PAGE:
And this country’s real estate market remains one of the most interesting in the world right now.

Dominican Republic Rankings:

  • Taxation: A
  • Doing Business: B-
  • Asset Protection: B
  • Banking: B+
  • Investing: A
  • Residency: A
  • Citizenship: A+


Banks Around The World

I’m adding Singapore to my list this year, as I believe its position on the other side of the world is an important plus in today’s world.

Generally and historically, I recommend that you go with offshore services in the region(s) where you’re actively investing or living. Time differences can make communicating with bankers and other service providers complicated and slow things down.

That said, in today’s complicated world, Singapore offers an interesting geographic diversification option and opportunity.

Like Panama, Singapore takes a jurisdictional approach to taxation, meaning it taxes only income earned in the country. This makes it (like Panama) a good jurisdiction for setting up a company to house non-Singapore activities. Additionally, Singapore is a banking hub that enjoys greater respect in the global marketplace than, for example, Panama.

You must visit in person to open a bank account in Singapore, which can be a challenge if you’re not based in Asia, but it’s an easy place to get to if you are.

Singapore entities can be good choices, and the nation-state is home to many investment funds and opportunities.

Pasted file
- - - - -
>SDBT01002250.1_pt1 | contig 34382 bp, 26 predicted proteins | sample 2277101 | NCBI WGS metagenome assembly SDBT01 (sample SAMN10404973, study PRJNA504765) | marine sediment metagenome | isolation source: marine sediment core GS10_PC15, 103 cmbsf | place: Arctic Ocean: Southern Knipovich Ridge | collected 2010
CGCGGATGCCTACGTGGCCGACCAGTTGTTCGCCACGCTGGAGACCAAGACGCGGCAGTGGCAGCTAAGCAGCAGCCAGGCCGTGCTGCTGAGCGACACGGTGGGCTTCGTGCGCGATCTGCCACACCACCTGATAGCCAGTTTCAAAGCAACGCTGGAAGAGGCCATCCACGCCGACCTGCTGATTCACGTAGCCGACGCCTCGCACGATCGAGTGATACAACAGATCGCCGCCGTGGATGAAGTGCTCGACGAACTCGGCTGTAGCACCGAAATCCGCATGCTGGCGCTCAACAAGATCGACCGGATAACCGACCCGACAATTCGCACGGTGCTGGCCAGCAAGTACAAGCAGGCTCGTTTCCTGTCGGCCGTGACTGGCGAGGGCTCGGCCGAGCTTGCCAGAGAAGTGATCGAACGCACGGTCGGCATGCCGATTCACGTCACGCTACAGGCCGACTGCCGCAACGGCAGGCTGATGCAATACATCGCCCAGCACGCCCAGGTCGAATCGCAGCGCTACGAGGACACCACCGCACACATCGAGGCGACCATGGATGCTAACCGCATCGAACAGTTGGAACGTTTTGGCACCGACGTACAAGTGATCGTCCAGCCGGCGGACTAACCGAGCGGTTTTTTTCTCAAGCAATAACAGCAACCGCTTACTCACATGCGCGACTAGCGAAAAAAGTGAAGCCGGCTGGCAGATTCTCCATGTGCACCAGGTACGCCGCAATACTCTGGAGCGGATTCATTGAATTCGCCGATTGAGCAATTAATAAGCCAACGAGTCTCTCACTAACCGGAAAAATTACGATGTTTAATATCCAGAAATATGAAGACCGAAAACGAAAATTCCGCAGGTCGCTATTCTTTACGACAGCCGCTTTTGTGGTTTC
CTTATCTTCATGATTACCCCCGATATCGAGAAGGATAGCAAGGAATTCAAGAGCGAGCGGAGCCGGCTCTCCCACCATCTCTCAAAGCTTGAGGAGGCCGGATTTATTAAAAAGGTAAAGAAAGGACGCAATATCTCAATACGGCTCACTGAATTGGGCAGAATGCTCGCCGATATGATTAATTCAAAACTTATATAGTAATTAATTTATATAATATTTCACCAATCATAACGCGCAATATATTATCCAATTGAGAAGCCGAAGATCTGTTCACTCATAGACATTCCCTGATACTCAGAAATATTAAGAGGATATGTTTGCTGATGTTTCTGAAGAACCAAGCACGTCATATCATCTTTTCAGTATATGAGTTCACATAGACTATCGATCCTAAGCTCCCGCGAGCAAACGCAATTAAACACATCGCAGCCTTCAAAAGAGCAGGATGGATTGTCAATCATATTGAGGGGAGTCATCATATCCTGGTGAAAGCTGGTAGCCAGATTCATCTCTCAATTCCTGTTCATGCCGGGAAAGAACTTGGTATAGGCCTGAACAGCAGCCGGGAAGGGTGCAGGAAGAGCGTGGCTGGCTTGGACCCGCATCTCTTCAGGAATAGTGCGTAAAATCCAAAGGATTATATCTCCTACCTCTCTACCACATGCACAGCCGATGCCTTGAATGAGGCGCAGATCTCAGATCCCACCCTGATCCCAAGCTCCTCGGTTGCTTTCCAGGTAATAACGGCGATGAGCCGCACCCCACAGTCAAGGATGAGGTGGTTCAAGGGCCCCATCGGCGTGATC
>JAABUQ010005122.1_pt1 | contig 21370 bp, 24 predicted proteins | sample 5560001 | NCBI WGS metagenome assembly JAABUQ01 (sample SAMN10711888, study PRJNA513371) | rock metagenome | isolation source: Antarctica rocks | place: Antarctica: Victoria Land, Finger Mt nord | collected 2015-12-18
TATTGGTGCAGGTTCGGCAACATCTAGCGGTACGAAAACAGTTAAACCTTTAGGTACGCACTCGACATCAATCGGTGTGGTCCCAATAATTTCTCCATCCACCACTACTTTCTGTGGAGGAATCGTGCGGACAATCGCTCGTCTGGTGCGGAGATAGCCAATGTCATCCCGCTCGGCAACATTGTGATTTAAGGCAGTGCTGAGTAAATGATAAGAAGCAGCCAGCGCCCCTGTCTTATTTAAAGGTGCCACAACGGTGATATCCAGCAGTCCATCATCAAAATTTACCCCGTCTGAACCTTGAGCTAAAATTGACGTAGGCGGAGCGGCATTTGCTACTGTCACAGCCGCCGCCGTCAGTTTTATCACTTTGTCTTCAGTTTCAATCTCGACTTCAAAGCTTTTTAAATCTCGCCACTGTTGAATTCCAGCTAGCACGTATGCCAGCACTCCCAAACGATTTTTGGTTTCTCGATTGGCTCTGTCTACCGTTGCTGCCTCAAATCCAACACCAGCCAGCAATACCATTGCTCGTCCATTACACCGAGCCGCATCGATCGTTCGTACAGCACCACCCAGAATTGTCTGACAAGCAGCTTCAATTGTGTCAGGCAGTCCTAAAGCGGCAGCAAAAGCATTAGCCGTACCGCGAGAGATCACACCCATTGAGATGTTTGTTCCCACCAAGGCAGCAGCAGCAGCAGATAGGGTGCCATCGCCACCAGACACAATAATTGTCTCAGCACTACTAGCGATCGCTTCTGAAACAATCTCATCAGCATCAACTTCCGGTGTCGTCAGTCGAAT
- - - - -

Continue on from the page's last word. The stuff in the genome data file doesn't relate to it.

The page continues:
The country falls down when it comes to residency. To gain residency in this country, you must invest at least S$2.5 million (about US$1.86 at today’s exchange rate).

If you’re up for that, you need hold permanent residency status only two years before you’re eligible to apply for citizenship.

Note that Singapore is another country that requires you to renounce all previous citizenships before obtaining Singapore citizenship. Unlike Panama, though, where the enforcement of this rule is virtually nonexistent, the Singapore government takes this requirement seriously. I’ve been told that Singapore authorities will escort you to the embassy of any other country where you hold citizenship to witness your renunciation.

Singapore Rankings:

  • Taxation: A
  • Doing Business: A
  • Asset Protection: A
  • Banking: B
  • Investing: B
  • Residency: C
  • Citizenship: B-

St Kitts and Nevis

St Kitts

St. Kitts & Nevis is a federation of two Caribbean islands that has made a name for itself for two offshore products specifically.